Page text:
A version of this story ran in the May 2013 issue.
Say you’re a Houston energy guy. You’ve done well for yourself, and now you’re in the market for a nice boat. Maybe you’ve got your eye on a 405-foot Frank Mulder-designed giga-yacht that comes with a salon, cinema, fitness center, helicopter garage and 10 luxurious multi-level VIP suites. List price: $209,423,500. At the current Texas sales tax rate of 6.25 percent, your tax would work out to more than $13 million. But wait! Florida, land of sinkholes and bad tans, caps the sales tax on boats at $18,000. Your loyalty to your money being greater than your loyalty to your home state, you go to Florida to buy your yacht and save yourself $12,982,000. Florida reaps all the ancillary benefits: the mooring fees, the maintenance costs, the fuel, the swabbies scrubbing your decks with endangered sea sponges.
This scenario bothers state Sen. Larry Taylor (R-Friendswood). Taylor, who once urged an insurance bureaucrat not to “Jew ’em down,” wants to “level the playing field and make Texas more boater-friendly” by capping the sales tax on yachts at $25,000. Our hypothetical $209 million giga-yacht would carry an effective tax rate of 1/100th of a percent.
You might think a huge tax break for yacht owners sounds unfair, but Taylor insists it’s all about the little guy.
“It’s not about giving tax breaks to the rich,” he told a Senate committee in April. “It’s all about jobs and protecting our Texas economy.” Yacht owners, he claims, are setting sail from Texas and taking jobs with them.
Yet the number of 40-foot-plus boats registered in Texas has remained steady since March 2009 (Florida’s law went into effect in July 2010). So has the total number of boats registered with the state, which suggests there is no mass yacht exodus. But even if there were, this is crazy policy.
I pick on Taylor not because his bill has a chance to pass this session (it doesn’t), but because it illustrates something wrong with how we fund government in Texas.
Typically, state government finances rest on a three-legged stool of sales, income and property taxes. In Texas, we famously don’t have an income tax. Property taxes are just about maxed out. That leaves revenue from the sales tax, which is both volatile (it fluctuates wildly based on the economy) and regressive (it falls disproportionately on poor folks). But it’s the sales tax that’s increasingly being called on to fund critical needs and to give tax breaks to the wealthy.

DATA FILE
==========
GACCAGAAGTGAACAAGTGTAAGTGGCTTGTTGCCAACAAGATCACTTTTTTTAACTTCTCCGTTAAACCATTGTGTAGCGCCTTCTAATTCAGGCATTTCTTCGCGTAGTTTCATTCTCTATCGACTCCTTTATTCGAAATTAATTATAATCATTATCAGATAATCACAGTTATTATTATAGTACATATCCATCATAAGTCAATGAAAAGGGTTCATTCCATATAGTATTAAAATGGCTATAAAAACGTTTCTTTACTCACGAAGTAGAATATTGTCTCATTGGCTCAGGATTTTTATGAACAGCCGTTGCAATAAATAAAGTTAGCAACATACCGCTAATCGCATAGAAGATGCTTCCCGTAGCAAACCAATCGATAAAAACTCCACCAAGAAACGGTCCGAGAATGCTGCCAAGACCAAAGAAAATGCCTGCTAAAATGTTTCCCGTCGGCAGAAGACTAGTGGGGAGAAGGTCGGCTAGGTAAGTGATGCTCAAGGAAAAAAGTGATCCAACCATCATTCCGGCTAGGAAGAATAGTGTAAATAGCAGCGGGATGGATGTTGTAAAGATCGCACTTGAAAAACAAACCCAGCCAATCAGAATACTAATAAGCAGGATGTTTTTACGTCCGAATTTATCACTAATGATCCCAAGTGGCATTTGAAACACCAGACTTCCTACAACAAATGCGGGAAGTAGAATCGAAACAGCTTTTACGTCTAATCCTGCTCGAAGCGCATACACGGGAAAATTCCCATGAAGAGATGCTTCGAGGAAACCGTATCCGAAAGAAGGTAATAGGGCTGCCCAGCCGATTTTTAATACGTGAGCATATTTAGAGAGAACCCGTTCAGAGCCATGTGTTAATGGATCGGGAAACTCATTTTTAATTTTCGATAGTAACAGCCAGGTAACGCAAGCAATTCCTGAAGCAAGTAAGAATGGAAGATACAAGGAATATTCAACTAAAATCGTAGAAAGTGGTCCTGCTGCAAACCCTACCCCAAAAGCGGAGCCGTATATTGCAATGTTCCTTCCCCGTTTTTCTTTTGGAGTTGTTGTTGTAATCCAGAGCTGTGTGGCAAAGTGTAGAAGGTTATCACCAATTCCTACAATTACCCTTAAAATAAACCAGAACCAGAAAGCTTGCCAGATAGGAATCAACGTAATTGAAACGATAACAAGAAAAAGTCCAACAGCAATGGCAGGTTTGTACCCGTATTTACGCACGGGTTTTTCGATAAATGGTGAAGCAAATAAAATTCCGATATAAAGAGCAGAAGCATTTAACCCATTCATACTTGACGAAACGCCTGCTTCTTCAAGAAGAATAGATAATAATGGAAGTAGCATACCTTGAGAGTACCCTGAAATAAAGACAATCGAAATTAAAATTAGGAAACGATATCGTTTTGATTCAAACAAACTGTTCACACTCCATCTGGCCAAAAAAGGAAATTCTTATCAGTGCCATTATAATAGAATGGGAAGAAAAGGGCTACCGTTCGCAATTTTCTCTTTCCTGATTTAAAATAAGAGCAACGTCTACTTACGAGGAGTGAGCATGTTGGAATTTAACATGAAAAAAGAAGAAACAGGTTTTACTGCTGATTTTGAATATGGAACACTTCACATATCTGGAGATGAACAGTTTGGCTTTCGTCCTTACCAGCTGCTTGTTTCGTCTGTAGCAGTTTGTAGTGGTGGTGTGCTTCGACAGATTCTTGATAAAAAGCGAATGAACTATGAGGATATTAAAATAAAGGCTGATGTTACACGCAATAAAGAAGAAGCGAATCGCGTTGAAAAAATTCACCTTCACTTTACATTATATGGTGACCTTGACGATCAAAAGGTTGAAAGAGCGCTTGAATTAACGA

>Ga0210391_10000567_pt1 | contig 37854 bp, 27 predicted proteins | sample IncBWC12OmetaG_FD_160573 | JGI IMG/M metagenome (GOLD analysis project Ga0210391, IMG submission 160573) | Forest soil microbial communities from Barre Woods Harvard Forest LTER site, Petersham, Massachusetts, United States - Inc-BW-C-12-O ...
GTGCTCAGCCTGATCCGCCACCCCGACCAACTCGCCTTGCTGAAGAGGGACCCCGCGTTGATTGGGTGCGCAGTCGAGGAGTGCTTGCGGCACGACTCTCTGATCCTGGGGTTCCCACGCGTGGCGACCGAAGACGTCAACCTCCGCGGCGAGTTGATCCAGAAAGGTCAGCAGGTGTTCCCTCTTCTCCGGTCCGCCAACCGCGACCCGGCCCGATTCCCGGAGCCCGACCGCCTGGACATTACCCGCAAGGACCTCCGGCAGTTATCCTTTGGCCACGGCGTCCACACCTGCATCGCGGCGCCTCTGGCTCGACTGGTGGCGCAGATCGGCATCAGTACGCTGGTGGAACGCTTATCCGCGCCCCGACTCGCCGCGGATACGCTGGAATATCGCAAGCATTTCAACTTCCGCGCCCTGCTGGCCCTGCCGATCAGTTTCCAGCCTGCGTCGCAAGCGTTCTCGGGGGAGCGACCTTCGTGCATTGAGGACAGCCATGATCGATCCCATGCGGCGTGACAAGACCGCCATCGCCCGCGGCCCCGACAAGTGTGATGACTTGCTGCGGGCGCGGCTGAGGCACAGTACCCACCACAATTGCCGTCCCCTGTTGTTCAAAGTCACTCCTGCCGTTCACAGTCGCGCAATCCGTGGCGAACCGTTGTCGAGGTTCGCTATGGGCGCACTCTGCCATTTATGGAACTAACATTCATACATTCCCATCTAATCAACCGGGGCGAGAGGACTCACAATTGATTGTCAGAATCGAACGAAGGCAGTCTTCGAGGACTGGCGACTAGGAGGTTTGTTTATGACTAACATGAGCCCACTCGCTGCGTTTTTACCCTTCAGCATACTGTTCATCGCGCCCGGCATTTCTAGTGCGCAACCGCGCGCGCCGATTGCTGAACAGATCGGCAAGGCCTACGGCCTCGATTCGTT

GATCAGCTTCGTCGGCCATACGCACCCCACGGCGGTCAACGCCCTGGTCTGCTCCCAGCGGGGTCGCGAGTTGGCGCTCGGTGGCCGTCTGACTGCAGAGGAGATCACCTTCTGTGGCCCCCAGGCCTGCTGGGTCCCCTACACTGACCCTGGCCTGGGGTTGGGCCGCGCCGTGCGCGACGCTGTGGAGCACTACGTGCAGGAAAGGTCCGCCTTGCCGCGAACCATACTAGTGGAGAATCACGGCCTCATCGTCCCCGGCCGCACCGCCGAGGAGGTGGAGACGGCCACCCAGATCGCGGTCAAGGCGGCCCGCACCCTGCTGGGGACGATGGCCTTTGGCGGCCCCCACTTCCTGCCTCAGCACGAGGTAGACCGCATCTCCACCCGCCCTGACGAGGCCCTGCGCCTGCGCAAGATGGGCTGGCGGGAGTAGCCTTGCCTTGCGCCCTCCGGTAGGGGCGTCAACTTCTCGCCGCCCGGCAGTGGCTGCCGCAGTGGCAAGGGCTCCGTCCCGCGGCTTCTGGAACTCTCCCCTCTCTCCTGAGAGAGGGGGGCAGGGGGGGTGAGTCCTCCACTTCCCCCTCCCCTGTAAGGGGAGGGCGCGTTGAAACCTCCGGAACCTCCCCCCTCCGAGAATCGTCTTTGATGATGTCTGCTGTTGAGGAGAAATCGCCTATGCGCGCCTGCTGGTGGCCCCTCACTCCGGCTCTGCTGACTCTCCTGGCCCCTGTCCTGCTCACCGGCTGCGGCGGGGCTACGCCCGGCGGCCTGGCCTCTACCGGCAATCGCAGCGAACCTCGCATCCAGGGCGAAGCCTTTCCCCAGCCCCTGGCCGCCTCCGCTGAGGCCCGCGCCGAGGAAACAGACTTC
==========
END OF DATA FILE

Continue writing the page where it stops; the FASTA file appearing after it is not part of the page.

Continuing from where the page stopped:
Much has been made of the reassertion of power by the business wing of the Texas GOP. It’s now considered an act of awesome political bravery to stand up to tea party absolutism. In March, Republican Sen. Kevin Eltife earned cheers from Austin insiders for saying he supported raising the sales tax by half a percent to pay for the state’s woefully underfunded transportation infrastructure.
Texas Monthly’s Paul Burka suggested recently that Texas could fund its needs by “raising the sales tax in small increments over time.”
Here’s a better idea: If we need more money—and there’s no doubt we do—let’s undo the massive tax breaks, tax abatements, corporate loopholes and big-business giveaways before we start raising the sales tax. In December, The New York Times calculated that Texas metes out more corporate incentives than any other state—about $19 billion a year.
Here are just two places to start: 1) Abolish the high-cost natural gas tax exemption. This $1 billion-per-year giveaway to natural-gas producers was created in the 1980s, when “fracking” was just a wild idea. The companies profiting from the booming shale plays in Texas no longer need this tax break. 2) Make it harder for local governments to give enormous property tax breaks to feedlots, wind farms and nuclear power plants. Created in 2001 by the Legislature, these deals don’t cost local school districts anything, but drain the system of dollars that would otherwise be dispersed to schools around the state. A bill reauthorizing the program would cost $4.38 billion over the next decade. Even the comptroller, who signs off on these deals, has said the program “over-incentivizes projects that create few or no jobs.”
Curtailing corporate welfare isn’t going to fix a broken system. But it’s a place to start before we stick it to working people.